X Close

What “event” of 2017 will in the long-run prove far MORE consequential than currently supposed; and why?

Illustration by Ben Jennings - washed through in red.

Illustration by Ben Jennings - washed through in red.

, , and
January 11, 2018   5 mins

Yesterday, our new History Jury met to discuss the event from 2017 that would NOT prove particularly consequential in the long-term – even if it might have appeared very important to us over the last twelve months. Our four historian panel did not reach a unanimous verdict but splitting fourways, they nominated Trump’s move of the US Embassy to Jerusalem; Brexit; the ousting of Mugabe; and concerns about North Korea getting nukes.

Today they offer their view of the event from 2017 with longer-term greater-than-anticipated consequence… 

Eliot Cohen


Not an event, but a series of sounds: the creaking of bending knees among conservative (or nominally conservative) American intellectuals, pundits, and politicians making the case that Trump was not all that bad, when you come down to it…

A vulgarian and a loudmouth, perhaps, but look at the tax cuts!

The dismantling of irksome regulations!

The willingness to call out deadbeat European powers on their feeble defense spending!

And one might not like the way he did it, but he did point to real problems at home, to include unchecked immigration and outmoded infrastructure.

This matters because it indicates the way in which Trumpism, in some form, will survive Trump whether he serves three more years or seven, or is taken off by impeachment, a 25th Amendment process for removal by the Cabinet, or suffers the effect of too many snack buckets from KFC and Macdonald’s. This in turn means the loss of an intellectual centre for a Republican Party that once stood for some basic ideas, and opens up the prospect of conflict and renewal, in the realms of both ideas and action.

A collapse of character rarely is rarely a singular event but in a year in which Trump showed absolutely no alteration in his fundamental character, the fact that so many Republicans in and out of government were willing to accommodate themselves to him, was noteworthy. Luckily, the story will not end there.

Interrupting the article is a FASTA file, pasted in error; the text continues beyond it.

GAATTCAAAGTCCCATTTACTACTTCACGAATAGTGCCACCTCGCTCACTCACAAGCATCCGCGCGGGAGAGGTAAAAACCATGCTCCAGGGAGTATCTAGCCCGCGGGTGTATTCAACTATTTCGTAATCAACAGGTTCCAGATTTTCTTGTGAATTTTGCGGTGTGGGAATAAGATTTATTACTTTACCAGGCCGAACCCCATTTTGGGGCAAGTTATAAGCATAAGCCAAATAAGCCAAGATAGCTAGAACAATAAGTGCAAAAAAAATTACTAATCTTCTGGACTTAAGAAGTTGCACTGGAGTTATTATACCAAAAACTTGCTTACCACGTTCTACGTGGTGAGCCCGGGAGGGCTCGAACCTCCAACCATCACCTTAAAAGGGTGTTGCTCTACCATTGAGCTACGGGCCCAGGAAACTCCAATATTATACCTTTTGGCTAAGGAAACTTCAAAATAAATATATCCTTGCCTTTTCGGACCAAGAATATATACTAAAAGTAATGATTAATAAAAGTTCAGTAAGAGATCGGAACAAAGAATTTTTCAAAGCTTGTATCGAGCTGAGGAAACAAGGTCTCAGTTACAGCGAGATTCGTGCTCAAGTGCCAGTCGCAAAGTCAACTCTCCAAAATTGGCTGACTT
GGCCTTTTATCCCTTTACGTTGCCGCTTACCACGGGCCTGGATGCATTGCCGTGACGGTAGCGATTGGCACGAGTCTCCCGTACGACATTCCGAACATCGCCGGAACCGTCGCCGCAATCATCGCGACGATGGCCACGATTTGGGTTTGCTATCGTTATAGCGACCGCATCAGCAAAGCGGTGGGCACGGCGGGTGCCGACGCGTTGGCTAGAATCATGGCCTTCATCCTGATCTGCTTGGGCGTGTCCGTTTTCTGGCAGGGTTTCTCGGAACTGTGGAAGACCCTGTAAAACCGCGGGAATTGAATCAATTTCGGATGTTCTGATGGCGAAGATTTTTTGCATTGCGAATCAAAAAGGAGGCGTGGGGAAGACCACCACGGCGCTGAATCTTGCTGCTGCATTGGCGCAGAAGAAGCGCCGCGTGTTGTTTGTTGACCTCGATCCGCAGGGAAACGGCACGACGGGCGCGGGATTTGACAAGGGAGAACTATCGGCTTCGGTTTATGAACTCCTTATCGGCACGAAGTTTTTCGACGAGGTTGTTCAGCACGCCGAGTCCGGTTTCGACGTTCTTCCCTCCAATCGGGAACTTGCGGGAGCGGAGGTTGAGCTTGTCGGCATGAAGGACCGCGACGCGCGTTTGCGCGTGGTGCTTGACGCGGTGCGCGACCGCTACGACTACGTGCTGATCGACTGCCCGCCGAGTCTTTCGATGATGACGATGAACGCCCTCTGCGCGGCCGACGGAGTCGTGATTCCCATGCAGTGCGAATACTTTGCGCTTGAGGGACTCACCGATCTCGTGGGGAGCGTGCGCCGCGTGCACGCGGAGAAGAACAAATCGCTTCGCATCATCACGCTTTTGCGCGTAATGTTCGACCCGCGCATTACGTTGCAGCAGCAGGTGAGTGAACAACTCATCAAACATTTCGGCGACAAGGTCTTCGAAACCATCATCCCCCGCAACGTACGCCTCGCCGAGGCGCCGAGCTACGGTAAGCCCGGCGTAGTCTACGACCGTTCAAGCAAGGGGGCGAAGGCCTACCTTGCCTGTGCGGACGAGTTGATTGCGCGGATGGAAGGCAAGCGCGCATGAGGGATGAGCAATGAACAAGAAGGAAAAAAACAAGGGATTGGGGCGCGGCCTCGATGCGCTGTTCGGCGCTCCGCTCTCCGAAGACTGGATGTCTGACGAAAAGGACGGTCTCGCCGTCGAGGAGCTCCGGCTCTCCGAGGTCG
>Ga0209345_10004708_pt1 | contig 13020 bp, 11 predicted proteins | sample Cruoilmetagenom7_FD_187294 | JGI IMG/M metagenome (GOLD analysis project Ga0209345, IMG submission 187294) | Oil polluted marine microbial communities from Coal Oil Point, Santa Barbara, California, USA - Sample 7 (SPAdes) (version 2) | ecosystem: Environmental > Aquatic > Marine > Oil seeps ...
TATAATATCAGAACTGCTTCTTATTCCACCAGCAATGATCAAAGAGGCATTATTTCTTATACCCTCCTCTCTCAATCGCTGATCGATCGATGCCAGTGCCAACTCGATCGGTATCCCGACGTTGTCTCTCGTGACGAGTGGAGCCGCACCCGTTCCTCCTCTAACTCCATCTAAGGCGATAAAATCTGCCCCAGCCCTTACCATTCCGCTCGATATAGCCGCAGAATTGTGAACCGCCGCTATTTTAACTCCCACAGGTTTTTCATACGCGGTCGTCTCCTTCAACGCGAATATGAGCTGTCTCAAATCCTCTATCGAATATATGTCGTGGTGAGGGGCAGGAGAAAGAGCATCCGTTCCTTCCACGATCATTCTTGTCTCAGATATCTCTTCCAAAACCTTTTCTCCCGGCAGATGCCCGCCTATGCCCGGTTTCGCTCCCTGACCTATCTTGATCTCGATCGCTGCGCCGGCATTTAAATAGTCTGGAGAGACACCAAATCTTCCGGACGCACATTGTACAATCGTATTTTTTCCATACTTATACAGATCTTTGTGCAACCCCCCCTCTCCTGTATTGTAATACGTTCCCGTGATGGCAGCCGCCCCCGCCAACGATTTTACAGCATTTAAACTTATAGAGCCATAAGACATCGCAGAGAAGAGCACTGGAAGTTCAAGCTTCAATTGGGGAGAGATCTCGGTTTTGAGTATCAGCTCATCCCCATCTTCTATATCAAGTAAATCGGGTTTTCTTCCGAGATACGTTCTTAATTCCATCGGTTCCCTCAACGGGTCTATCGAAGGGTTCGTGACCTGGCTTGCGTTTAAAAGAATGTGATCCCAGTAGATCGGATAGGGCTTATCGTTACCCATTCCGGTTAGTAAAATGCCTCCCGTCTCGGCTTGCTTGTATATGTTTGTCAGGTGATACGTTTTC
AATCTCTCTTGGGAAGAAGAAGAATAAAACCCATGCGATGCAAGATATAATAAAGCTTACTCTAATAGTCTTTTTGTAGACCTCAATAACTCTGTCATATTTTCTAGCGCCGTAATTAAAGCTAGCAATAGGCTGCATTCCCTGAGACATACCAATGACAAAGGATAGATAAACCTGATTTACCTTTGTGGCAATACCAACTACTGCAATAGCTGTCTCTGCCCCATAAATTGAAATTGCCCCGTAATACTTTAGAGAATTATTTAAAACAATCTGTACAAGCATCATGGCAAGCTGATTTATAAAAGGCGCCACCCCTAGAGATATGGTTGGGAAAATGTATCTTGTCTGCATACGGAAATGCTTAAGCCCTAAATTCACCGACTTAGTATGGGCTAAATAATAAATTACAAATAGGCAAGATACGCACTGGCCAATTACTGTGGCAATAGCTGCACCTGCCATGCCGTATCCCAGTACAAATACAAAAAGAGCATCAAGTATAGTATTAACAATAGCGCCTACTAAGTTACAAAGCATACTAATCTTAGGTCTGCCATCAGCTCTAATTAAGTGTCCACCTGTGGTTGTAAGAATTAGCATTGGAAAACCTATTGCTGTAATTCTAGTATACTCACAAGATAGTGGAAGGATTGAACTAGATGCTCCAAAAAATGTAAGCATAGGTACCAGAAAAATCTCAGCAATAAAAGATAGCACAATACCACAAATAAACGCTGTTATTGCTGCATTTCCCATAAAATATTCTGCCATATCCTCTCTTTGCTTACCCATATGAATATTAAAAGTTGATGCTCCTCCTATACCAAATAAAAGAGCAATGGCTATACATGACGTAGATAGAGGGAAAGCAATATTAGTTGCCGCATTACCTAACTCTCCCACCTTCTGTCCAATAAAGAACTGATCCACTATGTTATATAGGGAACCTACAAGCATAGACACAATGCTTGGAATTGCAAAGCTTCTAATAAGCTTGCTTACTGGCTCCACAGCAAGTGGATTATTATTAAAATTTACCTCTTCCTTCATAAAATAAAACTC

Paul Lay


If democracy is difficult, slow and neglectful of the long term, dictatorship has its challenges, too, though short-termism is rarely one of them. While historians and theologians argue over the introduction of a new project at Oxford University looking at the ethics of imperialism, the People’s Republic of China gets on with the real thing, especially in Africa, a continent of immense potential, mineral wealth, corrupt governance and poor infrastructure.

January 2017 saw a major event: the opening of a $4.2 billion railway line between Djibouti and Addis Ababa, replacing a 19th-century French railway. It’s the East African section of China’s trillion dollar One Belt Road – a 21st-century Silk Road, crossing and connecting huge swathes of the developing world – which will eventually reach Rwanda (where it will replace Britain’s 19th-century ‘Lunatic Line’). The potential for trade is enormous, but increasingly there is a cultural aspect, too. This new Scramble for Africa is, by and large, welcomed by states that have found western aid too prescriptive in its demands.

China now has more diplomatic missions in Africa than the US and has a greater number of peacekeepers on the continent than any of the UN’s Big Five. A hard power is finally cultivating its soft skills, as it continues its global ascent.

Victoria Schofield